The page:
Paris Exposition: Eiffel Tower, Paris, France,...

Paris Exposition: Eiffel Tower, Paris, France, 1900 (Photo credit: Brooklyn Museum)

— I won a journalism fellowship, at 25, for eight months in Europe, based in Paris, traveling on four 10-day reporting trips alone. It changed me, and my work, forever. Moral: Aim high. Start applying for rocket-boosting opportunities once you have the skills and resume to compete for them.

English: Globe and Mail newspaper staff wait f...

English: Globe and Mail newspaper staff wait for news of the D-Day invasion. Toronto, Canada. It looked a little different by the time I worked there! (Photo credit: Wikipedia)

— I got my job at the Globe and Mail six months after returning from the fellowship. Moral: strike while the iron is hot and you have a significant point of difference from your many competitors.

— I got my job there after hearing that the sports editor was soon to become the managing editor; i.e. he was the one to impress, now. I knew nothing about sports! He sent me to cover several huge, high-profile sports stories, knowing that. I rocked it. Moral: Follow your targets closely to know when an opportunity exists. Then impress the hell out of the person with the budget and authority to hire you.

— I got my job at the Montreal Gazette when a Globe colleague who once worked there tipped them off I might be looking for a new opportunity. Moral: Find and make allies.

— I fell in love with an American who was moving to (!) a small, remote town in New Hampshire for the next four years. Because I had been stringing for Time for a few years already, while working in full-time jobs, I asked my Time editor if he knew of any jobs there. I got a well-paid contract job there — which is insanely improbable — through one of his former New York magazine colleagues. Moral: If you don’t ask for help, you never know what might happen.

— I found every agent I’ve had through personal contacts. The first came to me through one of my NYU journalism students, who knew someone at William Morris who knew three new agents hungry for clients. Moral: Put the word out and take the chance.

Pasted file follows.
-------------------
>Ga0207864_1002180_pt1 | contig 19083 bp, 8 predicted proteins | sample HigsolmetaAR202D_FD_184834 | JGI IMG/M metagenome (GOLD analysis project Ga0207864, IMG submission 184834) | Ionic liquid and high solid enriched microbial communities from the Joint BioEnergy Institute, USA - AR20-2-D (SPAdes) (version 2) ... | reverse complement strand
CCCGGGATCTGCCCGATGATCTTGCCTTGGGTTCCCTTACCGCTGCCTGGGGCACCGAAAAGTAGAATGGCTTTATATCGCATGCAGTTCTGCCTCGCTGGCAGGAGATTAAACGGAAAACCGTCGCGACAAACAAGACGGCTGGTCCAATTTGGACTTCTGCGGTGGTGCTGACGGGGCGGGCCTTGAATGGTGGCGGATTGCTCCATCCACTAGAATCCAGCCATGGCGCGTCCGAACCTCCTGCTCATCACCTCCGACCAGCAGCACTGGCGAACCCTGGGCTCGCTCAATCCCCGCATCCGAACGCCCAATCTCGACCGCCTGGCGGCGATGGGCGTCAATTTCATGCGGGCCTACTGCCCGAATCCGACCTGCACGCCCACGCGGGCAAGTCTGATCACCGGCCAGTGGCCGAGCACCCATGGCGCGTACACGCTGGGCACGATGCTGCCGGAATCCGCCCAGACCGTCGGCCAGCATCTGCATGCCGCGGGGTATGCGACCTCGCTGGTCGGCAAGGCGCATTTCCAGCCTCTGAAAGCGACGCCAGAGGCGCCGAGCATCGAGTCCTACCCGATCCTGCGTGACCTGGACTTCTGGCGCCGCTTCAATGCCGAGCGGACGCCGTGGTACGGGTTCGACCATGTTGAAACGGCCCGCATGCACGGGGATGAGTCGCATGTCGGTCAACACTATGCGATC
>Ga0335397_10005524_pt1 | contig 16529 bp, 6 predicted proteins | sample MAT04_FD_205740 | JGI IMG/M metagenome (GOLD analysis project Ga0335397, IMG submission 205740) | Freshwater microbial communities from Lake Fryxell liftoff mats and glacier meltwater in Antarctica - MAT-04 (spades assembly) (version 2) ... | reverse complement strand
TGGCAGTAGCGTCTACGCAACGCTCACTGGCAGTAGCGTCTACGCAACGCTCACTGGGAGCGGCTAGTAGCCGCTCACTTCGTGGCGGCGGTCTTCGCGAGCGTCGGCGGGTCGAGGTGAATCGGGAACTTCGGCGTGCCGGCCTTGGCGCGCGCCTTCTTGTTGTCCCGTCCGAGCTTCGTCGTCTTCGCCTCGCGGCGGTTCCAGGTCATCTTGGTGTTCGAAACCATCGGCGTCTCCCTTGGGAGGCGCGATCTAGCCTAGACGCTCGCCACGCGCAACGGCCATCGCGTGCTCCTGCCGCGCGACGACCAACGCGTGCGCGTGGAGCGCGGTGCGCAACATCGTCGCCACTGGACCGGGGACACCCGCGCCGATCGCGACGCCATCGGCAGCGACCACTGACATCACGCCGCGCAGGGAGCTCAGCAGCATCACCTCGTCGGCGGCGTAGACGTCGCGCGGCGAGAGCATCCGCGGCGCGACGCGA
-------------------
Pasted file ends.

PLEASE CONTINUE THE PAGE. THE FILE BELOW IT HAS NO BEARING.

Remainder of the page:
— I started writing for The New York Times in 1990 after I called someone from my Paris fellowship (eight years earlier), living in New Orleans. I called an editor at the Times Book Review who began giving me 300-word reviews to produce on topics that were really difficult and often boring. I did them, gratefully. It gave me a Times byline. Moral: Start wherever you have to. But be strategic.

The New York Times Book Review

The New York Times Book Review (Photo credit: Wikipedia)

I won a National Magazine Award in Canada, for humor, for an essay about surviving my divorce. It’s a topic many would avoid writing about: painful, private, cliched. Instead, I turned it into something (darkly) funny. I tried to sell it to an American women’s magazine who quickly rejected it. I sold it to a Canadian women’s magazine, who submitted it for the award. Moral: Rejection is normal. Get over it! Move on. Find another market. Or ten.

— Once you find an editor who likes your work, hang on tight! Repeat business will save you a ton of wasted time and energy. Moral: Remember the 80/20 rule of business; 80 percent of your business likely comes from 20 percent of your clients.

– But, think like Caesar and keep on conquering. Never rest on your laurels, as editors can lose a job with scary speed and you can very quickly lose a nice little sinecure. Moral: ABC, Always Be Closing (i.e. making sales.)

– Last week I got an email from someone I have never met, a man who lives in Beirut, who is married to an NPR correspondent. He and I were both bloggers for True/Slant, in 2009. He asked me for a valuable editorial contact — while offering me one of his. Win-win! Moral: If you’re going to ask for help, offer something of value upfront in return. No one likes a taker.

– Remember that publishing remains a team sport. If you’re selling to print publications, think about the art or photos to go with your story. If you’re working on books, be polite and kind to everyone as no one is likely getting rich and most of them love this work as much as you do. Moral: If you plan to stay in this game, keep your nose clean.

Selling your writing is hard!

It’s tiring.

It can take a much longer time to “succeed” than you thought possible.

You may have to re-define what “success” looks like: Tons of money? Huge readership? A TV show or movie based on your work? Or…some appreciative readers and some people who will pay for your skills?

Sell, Sell, Sell

Sell, Sell, Sell (Photo credit: Wikipedia)